When shopping for an omega-3 supplement, look for quality ingredients and products designed specifically for pets. Avoid low concentrations or rancid oils. Aim for EPA and DHA levels adjusted to your pet’s size and life stage.

Vitamins and Minerals

Dogs and cats require a balanced set of vitamins and minerals in their diet for optimal health. Some key vitamins they need include:

Vitamin A – Important for vision, immune function, reproduction, and skin/coat health. Natural sources include liver, fish oils, and colorful fruits/vegetables like carrots, sweet potatoes, and spinach (AKC).

Vitamin B – This group of vitamins supports metabolism, brain health, and red blood cell production. Good sources are meats, eggs, fortified cereals, and brewer’s yeast.

Vitamin C – Helps collagen formation, wound healing, and immune function. Dogs can synthesize their own vitamin C, but supplementing can still be beneficial. Cats require dietary vitamin C from animal sources like liver or supplements (Tufts).

Vitamin D – Critical for bone health and calcium absorption. Sunlight and fatty fish like salmon are natural sources, but many pets may need supplements especially if indoor-only.

Vitamin E – An antioxidant that protects cells from damage. Found in plant oils, nuts/seeds, green vegetables.

Some key minerals dogs and cats need include:

Calcium – Needed for strong bones and teeth, nerve function, blood clotting. Dairy, bone meal, fish with edible bones provide calcium.

Iron – Helps carry oxygen in the blood. Sources include red meats, organ meats like liver, leafy greens, fortified cereals.

Zinc – Supports skin/coat health, wound healing, thyroid and immune function. Oysters, beef, eggs, and legumes are good sources.

Magnesium – Found abundantly in whole grains, leafy greens, meat, milk. It aids bone strength and nerve/muscle function.

Getting a balance of these essential vitamins and minerals, whether through a complete commercial diet or proper homemade meals, helps dogs and cats stay healthy.


Both dogs and cats need access to fresh, clean water. Water helps transport nutrients throughout the body, regulates body temperature, keeps joints lubricated, prevents constipation, and keeps organs functioning properly. Dehydration can cause serious health issues like kidney disease and urinary tract infections.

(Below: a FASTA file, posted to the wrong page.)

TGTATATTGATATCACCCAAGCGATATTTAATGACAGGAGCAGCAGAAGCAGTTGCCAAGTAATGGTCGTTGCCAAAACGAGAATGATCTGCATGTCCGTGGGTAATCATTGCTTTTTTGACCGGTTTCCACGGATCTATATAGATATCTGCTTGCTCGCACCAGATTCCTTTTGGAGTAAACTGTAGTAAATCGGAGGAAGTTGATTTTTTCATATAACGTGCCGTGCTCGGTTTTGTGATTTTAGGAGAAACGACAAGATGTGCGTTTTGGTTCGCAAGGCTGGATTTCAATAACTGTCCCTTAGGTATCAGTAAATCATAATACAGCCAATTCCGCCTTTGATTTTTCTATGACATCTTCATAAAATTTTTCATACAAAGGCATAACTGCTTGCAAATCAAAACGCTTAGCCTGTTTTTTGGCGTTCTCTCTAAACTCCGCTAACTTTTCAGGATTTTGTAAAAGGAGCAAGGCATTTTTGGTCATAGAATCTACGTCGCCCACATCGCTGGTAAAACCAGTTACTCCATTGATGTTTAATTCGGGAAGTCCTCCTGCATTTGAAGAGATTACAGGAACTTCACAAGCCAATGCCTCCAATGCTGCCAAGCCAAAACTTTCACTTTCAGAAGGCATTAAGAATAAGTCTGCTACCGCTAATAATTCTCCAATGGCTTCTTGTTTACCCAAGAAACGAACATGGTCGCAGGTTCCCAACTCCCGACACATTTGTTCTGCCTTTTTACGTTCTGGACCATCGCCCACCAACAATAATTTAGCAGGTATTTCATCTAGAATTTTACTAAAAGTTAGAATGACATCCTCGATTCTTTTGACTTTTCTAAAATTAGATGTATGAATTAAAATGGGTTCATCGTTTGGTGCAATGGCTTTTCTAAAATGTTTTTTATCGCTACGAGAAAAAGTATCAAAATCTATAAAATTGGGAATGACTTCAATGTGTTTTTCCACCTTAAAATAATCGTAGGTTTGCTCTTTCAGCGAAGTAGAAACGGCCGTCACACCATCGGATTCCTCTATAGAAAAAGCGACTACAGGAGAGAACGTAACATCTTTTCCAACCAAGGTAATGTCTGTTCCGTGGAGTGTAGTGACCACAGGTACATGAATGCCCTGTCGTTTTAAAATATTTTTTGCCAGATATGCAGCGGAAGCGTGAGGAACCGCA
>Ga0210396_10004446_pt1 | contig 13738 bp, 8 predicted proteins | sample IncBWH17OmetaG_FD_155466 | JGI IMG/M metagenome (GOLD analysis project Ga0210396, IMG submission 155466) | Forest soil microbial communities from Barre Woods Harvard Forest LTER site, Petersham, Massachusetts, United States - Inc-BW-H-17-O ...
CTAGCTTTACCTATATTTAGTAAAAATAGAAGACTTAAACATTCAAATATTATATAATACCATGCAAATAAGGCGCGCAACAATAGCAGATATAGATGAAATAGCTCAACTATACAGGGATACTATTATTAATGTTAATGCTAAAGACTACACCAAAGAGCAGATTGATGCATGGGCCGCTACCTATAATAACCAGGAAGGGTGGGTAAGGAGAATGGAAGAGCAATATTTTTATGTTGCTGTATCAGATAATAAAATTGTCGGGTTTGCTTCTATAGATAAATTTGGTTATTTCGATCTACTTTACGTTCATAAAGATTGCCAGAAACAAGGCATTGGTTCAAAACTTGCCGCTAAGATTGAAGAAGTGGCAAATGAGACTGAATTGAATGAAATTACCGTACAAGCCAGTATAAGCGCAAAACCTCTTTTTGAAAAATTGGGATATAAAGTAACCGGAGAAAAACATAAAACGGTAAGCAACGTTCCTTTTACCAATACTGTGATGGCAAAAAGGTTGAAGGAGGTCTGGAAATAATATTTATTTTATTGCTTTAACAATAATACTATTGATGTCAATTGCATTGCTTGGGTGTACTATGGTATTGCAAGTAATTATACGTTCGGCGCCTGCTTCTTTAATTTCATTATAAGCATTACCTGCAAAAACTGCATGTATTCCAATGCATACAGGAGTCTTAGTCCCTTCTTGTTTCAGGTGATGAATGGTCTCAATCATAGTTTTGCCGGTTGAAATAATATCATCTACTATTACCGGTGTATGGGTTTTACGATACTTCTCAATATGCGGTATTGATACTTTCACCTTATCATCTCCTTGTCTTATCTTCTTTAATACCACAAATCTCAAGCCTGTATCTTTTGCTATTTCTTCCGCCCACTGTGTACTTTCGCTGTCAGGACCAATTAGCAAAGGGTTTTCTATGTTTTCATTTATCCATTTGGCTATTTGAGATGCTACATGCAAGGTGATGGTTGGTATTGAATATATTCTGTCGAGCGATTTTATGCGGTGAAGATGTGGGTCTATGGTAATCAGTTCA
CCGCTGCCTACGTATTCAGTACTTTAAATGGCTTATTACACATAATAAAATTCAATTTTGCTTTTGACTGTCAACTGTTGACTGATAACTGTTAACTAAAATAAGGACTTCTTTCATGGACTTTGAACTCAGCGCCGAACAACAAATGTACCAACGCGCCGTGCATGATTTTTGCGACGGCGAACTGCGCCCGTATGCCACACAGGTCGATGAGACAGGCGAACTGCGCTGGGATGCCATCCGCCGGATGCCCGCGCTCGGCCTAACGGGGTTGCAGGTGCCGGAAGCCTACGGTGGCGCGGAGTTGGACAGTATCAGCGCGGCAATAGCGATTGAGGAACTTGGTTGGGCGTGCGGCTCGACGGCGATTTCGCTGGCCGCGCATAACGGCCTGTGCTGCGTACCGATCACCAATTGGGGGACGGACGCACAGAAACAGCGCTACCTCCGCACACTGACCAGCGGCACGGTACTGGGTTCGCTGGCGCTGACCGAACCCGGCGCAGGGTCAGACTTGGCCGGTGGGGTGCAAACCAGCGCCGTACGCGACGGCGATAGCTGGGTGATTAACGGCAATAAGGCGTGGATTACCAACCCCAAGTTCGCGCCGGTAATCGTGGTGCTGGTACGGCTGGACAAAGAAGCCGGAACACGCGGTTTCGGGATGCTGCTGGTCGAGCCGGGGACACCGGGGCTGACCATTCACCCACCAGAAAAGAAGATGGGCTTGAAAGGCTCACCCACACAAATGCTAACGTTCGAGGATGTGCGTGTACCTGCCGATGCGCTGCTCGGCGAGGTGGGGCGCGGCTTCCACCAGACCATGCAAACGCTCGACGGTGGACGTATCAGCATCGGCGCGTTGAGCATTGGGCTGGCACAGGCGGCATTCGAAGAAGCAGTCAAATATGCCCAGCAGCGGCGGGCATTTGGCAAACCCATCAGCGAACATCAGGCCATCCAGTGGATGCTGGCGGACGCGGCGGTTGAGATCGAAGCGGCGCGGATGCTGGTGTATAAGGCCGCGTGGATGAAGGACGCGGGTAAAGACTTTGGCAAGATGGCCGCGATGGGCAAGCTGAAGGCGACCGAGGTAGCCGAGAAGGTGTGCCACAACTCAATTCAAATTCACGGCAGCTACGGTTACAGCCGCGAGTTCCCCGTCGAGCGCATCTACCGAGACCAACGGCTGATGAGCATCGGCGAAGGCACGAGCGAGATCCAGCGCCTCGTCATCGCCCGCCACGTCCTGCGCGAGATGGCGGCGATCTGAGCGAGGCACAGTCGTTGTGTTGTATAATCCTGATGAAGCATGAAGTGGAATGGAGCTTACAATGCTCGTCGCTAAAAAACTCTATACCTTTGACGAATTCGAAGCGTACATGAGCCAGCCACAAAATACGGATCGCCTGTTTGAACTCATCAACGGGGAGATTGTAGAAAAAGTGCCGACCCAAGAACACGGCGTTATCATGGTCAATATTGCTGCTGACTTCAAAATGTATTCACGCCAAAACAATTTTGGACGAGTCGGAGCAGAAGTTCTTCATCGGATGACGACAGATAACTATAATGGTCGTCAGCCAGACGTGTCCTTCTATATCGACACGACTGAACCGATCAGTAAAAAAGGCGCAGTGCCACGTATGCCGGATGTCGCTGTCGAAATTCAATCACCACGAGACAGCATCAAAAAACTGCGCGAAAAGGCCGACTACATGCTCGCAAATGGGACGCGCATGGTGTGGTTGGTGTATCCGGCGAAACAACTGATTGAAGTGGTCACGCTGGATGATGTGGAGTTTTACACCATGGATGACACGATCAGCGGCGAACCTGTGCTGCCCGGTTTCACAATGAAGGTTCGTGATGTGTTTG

The ASPCA recommends always keeping a bowl of fresh water available for your pet. The water should be changed daily to keep it clean. Use stainless steel, ceramic, or glass bowls instead of plastic, which can harbor bacteria. Make sure the bowl is cleaned regularly with soap and hot water. Place multiple bowls around your home so your pet always has access to water.

water bowl

Make sure your pet has enough water on hot days or after exercise when they are prone to dehydration. Some tips include adding ice cubes to their bowl or switching to a circulating water fountain, which keeps the water cool. You can also add water to their food or switch to canned food, which has higher water content. Monitor your pet’s water intake and contact your vet if you notice a decrease that could signal illness or dehydration issues.

According to the ASPCA, some signs of dehydration include dry or sticky gums, sunken eyes, lethargy, fast breathing, and lack of skin elasticity. Dehydration can become life threatening quickly, so make sure your pet’s water intake is consistent and adequate.

Foods to Avoid

There are several foods that should be avoided when feeding both dogs and cats. Onions, onions powders, garlic, chives, and shallots can damage red blood cells and lead to anemia in dogs and cats (source). Even small amounts can cause toxicity over time. Grapes and raisins have also been associated with kidney failure in dogs, so it’s best to avoid giving them to pets (source).

chocolate candy

Chocolate contains theobromine and caffeine, which are both toxic to dogs and cats. The darker and more bitter the chocolate, the more dangerous it is. Even just a few ounces of dark chocolate can cause vomiting, diarrhea, seizures, irregular heartbeat, and even death (source).

It’s also best to avoid sugary human foods like candy, cookies, sodas, and ice cream. These provide empty calories and no nutritional value. Overconsumption can lead to obesity, dental issues, and diabetes in pets (source).


In summary, there are many nutritional needs that are common between dogs and cats. Both species benefit from a balanced diet containing appropriate amounts of protein, fatty acids, vitamins, minerals, and hydration. Quality sources of protein like meat, eggs, and fish are essential. Fruits, veggies, and whole grains provide key vitamins, minerals, and fiber. However, cats are obligate carnivores and require higher protein and fat, while dogs can tolerate more carbs.

The exact nutritional requirements depend on many factors like age, breed, and health status. It’s important to consult your veterinarian to develop the optimal diet plan for your individual pet. With proper nutrition suited to their needs, both dogs and cats can enjoy long, active and healthy lives.